Engineering project management: Avoid thrashing

Automation System Integration Blog defines and explains how to avoid thrashing when managing an engineering project. Heed this advice and see the diagram example from Anthony Baker. Add your advice below.

10/07/2013


Diagram shows a root cause analysis/mind map of thrashing; sideways orientation on the web page allows for maximum size. Realizing how thrashing happens is the first step to avoidance. Courtesy: Callisto Integration, Control Engineering Automation SystemEngineering project management requires careful quantifying of scope, attention to scope creep, and expectation management, as explained in recent posts. To tie this off there is one other topic that is worth noting: Thrashing. It’s a lot like it sounds. Like a fish out of water, flopping around while you are trying to hold it down, thrashing can also happen in system integration when your scope is so out of control that nobody seems to know what to do next. Unfortunately, like the fish, there are not a lot of great options at this point. The trick is to not get caught.

The picture at bottom is a root cause analysis/mind map of thrashing. (Sorry for the sideways post, but that allows the maximum size.) Realizing how this happens is the first step to using the tools to mitigate the risk of project thrashing. As a reference example:

It’s the final days of development, the team gets to the FAT (factory acceptance test), and the operator (whom nobody has ever met before) says, “There is NO way this will work. The process just doesn’t work that way.” What happened?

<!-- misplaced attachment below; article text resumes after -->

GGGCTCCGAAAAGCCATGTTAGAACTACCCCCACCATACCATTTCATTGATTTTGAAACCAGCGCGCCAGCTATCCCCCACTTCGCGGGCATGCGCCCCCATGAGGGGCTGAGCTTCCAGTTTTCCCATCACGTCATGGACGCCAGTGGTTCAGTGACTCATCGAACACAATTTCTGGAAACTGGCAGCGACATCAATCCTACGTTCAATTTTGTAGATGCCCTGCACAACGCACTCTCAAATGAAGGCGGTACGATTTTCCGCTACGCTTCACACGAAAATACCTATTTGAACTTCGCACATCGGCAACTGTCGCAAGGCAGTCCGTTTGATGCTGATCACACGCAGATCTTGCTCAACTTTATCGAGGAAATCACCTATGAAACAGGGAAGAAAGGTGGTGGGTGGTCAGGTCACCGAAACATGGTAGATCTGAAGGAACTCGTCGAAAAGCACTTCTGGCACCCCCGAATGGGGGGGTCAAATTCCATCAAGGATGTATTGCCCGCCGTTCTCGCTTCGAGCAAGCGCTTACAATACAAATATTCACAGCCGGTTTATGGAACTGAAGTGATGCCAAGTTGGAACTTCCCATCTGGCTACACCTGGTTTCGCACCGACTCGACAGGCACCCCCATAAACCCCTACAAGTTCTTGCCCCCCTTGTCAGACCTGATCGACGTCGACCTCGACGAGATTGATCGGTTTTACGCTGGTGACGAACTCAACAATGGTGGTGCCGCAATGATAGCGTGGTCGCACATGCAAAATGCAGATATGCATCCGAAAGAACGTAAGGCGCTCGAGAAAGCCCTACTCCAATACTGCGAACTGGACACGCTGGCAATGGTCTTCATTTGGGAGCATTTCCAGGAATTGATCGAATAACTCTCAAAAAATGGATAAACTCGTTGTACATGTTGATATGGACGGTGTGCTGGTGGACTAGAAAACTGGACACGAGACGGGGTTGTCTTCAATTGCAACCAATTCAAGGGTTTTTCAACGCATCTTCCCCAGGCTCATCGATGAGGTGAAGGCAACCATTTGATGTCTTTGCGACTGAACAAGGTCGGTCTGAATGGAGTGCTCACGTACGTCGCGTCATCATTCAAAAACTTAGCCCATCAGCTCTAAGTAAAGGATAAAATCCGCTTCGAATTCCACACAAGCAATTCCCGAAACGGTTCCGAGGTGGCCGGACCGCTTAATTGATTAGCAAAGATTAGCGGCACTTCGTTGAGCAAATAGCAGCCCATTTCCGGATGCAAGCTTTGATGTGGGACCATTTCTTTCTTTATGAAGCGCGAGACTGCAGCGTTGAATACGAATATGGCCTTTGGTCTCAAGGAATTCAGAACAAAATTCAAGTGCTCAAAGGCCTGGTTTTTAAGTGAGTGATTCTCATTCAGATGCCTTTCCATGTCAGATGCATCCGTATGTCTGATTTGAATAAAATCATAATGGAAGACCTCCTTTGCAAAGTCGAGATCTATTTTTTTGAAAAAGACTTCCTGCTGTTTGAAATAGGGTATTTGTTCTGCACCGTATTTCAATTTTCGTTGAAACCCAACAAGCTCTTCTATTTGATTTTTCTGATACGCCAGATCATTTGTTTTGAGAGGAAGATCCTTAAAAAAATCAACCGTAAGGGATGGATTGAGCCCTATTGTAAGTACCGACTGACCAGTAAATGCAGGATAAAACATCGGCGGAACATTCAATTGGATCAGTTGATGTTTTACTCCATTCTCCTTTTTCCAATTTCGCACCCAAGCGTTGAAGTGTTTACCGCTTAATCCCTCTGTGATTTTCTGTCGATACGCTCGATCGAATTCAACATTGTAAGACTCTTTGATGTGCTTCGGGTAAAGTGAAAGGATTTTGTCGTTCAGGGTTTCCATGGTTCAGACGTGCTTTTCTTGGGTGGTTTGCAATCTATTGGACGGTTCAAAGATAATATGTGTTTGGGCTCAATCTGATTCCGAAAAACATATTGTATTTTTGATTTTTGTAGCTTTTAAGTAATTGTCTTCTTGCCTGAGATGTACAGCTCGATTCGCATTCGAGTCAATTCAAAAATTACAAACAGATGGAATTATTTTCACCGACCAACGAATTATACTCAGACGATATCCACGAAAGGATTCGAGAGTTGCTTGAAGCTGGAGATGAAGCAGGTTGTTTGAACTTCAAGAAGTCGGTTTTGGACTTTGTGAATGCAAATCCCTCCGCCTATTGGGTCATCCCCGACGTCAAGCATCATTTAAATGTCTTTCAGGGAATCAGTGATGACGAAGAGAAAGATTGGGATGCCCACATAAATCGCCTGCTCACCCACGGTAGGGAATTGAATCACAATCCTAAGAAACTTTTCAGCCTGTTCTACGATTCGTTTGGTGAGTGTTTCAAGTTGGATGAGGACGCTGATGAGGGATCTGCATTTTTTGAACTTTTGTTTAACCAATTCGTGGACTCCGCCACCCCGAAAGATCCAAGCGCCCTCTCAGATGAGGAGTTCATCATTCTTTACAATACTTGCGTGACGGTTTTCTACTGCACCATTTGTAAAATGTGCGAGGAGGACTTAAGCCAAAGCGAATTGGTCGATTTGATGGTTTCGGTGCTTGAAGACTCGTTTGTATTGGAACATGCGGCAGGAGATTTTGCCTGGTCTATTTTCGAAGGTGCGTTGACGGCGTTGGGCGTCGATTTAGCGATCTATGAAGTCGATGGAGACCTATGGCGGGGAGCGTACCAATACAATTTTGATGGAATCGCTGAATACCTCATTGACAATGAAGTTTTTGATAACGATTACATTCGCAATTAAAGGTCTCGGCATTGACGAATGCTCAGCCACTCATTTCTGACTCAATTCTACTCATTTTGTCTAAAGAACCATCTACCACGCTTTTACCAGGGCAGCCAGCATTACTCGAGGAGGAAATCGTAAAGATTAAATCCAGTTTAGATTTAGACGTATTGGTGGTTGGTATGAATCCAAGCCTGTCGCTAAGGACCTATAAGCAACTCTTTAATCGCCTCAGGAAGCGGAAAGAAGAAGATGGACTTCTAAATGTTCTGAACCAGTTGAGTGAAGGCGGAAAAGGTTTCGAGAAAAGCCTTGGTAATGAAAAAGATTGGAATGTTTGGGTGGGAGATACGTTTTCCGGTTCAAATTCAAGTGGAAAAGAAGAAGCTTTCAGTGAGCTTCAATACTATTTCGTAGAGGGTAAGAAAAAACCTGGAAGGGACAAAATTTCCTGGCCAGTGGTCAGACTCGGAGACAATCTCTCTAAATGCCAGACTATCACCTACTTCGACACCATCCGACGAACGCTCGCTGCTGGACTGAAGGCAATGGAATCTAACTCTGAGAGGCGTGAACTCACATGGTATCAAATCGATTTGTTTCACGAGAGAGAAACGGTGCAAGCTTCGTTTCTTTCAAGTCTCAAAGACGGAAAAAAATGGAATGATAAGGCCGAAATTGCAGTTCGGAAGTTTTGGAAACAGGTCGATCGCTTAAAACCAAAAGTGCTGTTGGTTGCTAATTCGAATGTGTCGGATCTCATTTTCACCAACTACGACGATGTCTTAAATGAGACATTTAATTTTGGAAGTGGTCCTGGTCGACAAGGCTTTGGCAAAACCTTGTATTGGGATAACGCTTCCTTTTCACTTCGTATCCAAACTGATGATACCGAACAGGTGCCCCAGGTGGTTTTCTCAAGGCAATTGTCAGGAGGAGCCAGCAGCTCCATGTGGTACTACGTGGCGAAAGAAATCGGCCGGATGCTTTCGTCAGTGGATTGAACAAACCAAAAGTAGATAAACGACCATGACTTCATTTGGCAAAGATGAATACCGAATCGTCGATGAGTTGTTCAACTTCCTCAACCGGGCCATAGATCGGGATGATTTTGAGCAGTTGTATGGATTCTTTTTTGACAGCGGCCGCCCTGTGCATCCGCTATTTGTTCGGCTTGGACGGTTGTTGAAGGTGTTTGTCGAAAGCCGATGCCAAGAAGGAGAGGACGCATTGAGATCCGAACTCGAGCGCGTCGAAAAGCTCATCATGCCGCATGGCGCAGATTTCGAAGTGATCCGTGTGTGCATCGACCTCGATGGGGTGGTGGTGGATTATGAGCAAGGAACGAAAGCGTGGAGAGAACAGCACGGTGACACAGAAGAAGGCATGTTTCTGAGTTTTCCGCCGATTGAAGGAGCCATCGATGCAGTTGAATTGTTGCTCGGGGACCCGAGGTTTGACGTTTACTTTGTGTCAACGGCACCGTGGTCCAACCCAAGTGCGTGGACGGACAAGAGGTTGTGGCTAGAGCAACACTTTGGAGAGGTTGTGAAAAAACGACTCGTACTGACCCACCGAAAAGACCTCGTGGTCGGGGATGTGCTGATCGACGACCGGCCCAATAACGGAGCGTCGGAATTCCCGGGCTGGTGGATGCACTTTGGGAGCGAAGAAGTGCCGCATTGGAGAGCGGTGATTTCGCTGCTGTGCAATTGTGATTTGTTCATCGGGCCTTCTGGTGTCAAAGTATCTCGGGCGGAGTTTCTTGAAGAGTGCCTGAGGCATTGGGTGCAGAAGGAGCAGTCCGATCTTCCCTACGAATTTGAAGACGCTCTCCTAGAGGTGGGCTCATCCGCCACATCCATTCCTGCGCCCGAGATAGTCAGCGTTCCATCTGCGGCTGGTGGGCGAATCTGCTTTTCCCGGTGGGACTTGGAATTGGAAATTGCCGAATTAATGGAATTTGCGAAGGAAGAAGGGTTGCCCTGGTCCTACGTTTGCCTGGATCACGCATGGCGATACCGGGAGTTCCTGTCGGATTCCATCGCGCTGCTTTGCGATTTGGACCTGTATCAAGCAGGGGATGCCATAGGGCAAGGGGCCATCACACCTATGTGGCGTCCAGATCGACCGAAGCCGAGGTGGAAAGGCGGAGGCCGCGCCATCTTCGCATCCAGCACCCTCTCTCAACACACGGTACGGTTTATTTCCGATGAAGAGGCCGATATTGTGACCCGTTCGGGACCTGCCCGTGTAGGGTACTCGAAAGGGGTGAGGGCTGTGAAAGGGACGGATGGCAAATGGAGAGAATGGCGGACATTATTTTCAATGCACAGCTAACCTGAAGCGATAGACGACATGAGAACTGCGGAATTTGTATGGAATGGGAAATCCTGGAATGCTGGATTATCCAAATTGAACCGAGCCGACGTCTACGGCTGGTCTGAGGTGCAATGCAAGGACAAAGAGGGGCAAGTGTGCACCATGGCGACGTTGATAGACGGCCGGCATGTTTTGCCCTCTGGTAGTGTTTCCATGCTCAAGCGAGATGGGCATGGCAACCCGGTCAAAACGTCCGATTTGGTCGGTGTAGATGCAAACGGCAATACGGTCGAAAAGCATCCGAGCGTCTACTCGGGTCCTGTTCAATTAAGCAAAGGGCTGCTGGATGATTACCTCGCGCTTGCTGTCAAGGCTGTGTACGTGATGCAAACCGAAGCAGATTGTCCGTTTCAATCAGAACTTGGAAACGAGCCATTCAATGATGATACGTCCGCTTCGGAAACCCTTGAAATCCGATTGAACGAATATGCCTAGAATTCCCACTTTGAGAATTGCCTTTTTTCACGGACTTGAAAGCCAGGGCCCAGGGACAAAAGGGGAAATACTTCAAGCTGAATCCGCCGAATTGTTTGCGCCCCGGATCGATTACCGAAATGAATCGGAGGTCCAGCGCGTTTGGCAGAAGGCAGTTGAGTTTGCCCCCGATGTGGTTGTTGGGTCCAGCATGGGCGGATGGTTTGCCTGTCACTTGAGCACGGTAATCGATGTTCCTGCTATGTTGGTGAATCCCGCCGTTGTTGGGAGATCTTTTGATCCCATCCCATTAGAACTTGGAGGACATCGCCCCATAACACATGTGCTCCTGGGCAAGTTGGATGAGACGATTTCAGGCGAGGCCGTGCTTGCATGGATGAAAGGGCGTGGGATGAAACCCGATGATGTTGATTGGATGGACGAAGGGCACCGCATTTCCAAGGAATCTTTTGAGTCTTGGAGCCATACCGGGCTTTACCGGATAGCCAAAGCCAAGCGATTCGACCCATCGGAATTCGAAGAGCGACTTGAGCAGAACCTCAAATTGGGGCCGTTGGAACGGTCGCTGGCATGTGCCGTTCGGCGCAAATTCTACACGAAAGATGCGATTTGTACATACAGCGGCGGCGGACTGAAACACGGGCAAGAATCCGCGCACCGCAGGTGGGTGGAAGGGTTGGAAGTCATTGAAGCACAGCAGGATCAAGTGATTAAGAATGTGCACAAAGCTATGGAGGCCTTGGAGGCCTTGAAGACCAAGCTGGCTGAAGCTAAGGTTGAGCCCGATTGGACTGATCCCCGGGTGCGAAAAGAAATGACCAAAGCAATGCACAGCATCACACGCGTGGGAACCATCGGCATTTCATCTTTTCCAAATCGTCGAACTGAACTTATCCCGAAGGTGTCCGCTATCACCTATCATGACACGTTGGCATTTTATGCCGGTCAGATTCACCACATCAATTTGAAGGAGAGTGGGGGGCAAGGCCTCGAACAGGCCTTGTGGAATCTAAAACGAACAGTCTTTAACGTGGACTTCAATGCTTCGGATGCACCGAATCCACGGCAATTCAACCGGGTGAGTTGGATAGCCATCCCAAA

Follow the branches in the tree.

1) Why? The requirements exist, but the team (as a whole) does not understand them.

2) The operator knew what needed to be done, but the development team, or client contact, did not.

3) Why? Requirements exist but have not been communicated.

4) The example is a classic case of “nobody asked the operator.” It is a communication breakdown.

5) Planning (see the green flag in the diagram): If the team had planned earlier to bring in the operator, this could have been avoided. A well-circulated functional design specification (FDS) or a project road map that included “ask the operators” would have avoided this.

And so on.

Think through the last two or three times you have experienced thrashing in your projects. Was it a late design change that nobody understood? Perhaps the requirements you agreed to were not supported by the technology, and you had to adjust. Maybe a team member changed groups (internally or externally). Get out the map and take a look. It will probably show you how it happened, and what you might do to avoid it in the future/get back on track.

Engineering interaction: Have additional project management advice? Use the comment box at the bottom to add to the list based on your experiences.

- The Automation System Integration Blog aggregates expert advice from Callisto Integration, providing manufacturing consulting and systems integration. This blog provides integration advice in plant-floor controls, manufacturing execution systems (MES), and manufacturing consulting, from the factory floor through to the enterprise. Andrew Barker, P.Eng., Callisto Integration, compiled the advice. www.callistointegration.com

See other Automation System Integration Blog postings linked below.

Diagram shows a root cause analysis/mind map of thrashing; sideways orientation on the web page allows for maximum size. Realizing how thrashing happens is the first step to avoidance. Courtesy: Callisto Integration, Control Engineering Automation System

Diagram shows a root cause analysis/mind map of thrashing; sideways orientation on the web page allows for maximum size. Realizing how thrashing happens is the first step to avoidance. Courtesy: Callisto Integration, Control Engineering Automation System



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